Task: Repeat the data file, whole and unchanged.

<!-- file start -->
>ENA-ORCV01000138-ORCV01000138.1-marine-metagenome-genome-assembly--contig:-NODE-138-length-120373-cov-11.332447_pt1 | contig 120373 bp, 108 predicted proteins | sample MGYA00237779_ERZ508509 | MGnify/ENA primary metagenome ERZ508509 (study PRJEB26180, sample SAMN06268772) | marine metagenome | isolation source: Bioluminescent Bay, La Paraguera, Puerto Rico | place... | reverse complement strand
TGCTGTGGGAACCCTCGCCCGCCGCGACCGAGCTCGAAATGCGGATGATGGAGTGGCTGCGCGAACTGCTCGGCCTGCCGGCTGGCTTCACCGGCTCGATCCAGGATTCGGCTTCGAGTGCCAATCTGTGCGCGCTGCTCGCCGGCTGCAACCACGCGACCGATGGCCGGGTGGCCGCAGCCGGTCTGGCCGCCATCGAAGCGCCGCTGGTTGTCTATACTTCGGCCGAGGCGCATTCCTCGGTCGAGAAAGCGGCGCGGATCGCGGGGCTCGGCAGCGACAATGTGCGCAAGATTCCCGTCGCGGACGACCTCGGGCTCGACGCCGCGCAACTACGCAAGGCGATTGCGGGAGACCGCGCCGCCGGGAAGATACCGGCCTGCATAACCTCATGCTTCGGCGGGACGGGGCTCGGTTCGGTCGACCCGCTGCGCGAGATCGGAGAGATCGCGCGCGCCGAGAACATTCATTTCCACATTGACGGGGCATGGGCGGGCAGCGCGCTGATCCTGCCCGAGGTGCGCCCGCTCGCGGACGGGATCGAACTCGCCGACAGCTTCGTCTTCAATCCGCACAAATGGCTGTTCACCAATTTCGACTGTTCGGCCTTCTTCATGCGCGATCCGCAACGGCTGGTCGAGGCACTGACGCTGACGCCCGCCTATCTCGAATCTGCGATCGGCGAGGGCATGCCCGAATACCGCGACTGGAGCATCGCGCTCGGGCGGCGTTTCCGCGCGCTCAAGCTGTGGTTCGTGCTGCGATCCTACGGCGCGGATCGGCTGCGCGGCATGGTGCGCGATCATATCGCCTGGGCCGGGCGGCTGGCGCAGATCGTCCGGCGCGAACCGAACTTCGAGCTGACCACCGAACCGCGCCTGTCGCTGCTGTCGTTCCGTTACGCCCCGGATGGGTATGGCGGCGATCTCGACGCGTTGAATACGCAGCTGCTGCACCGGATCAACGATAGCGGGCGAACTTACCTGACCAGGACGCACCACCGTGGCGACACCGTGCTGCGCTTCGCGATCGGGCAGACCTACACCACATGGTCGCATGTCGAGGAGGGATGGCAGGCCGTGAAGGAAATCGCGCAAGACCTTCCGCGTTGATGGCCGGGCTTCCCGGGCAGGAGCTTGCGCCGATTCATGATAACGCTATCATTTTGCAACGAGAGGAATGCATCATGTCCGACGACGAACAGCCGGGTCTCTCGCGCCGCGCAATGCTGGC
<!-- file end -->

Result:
>ENA-ORCV01000138-ORCV01000138.1-marine-metagenome-genome-assembly--contig:-NODE-138-length-120373-cov-11.332447_pt1 | contig 120373 bp, 108 predicted proteins | sample MGYA00237779_ERZ508509 | MGnify/ENA primary metagenome ERZ508509 (study PRJEB26180, sample SAMN06268772) | marine metagenome | isolation source: Bioluminescent Bay, La Paraguera, Puerto Rico | place... | reverse complement strand
TGCTGTGGGAACCCTCGCCCGCCGCGACCGAGCTCGAAATGCGGATGATGGAGTGGCTGCGCGAACTGCTCGGCCTGCCGGCTGGCTTCACCGGCTCGATCCAGGATTCGGCTTCGAGTGCCAATCTGTGCGCGCTGCTCGCCGGCTGCAACCACGCGACCGATGGCCGGGTGGCCGCAGCCGGTCTGGCCGCCATCGAAGCGCCGCTGGTTGTCTATACTTCGGCCGAGGCGCATTCCTCGGTCGAGAAAGCGGCGCGGATCGCGGGGCTCGGCAGCGACAATGTGCGCAAGATTCCCGTCGCGGACGACCTCGGGCTCGACGCCGCGCAACTACGCAAGGCGATTGCGGGAGACCGCGCCGCCGGGAAGATACCGGCCTGCATAACCTCATGCTTCGGCGGGACGGGGCTCGGTTCGGTCGACCCGCTGCGCGAGATCGGAGAGATCGCGCGCGCCGAGAACATTCATTTCCACATTGACGGGGCATGGGCGGGCAGCGCGCTGATCCTGCCCGAGGTGCGCCCGCTCGCGGACGGGATCGAACTCGCCGACAGCTTCGTCTTCAATCCGCACAAATGGCTGTTCACCAATTTCGACTGTTCGGCCTTCTTCATGCGCGATCCGCAACGGCTGGTCGAGGCACTGACGCTGACGCCCGCCTATCTCGAATCTGCGATCGGCGAGGGCATGCCCGAATACCGCGACTGGAGCATCGCGCTCGGGCGGCGTTTCCGCGCGCTCAAGCTGTGGTTCGTGCTGCGATCCTACGGCGCGGATCGGCTGCGCGGCATGGTGCGCGATCATATCGCCTGGGCCGGGCGGCTGGCGCAGATCGTCCGGCGCGAACCGAACTTCGAGCTGACCACCGAACCGCGCCTGTCGCTGCTGTCGTTCCGTTACGCCCCGGATGGGTATGGCGGCGATCTCGACGCGTTGAATACGCAGCTGCTGCACCGGATCAACGATAGCGGGCGAACTTACCTGACCAGGACGCACCACCGTGGCGACACCGTGCTGCGCTTCGCGATCGGGCAGACCTACACCACATGGTCGCATGTCGAGGAGGGATGGCAGGCCGTGAAGGAAATCGCGCAAGACCTTCCGCGTTGATGGCCGGGCTTCCCGGGCAGGAGCTTGCGCCGATTCATGATAACGCTATCATTTTGCAACGAGAGGAATGCATCATGTCCGACGACGAACAGCCGGGTCTCTCGCGCCGCGCAATGCTGGC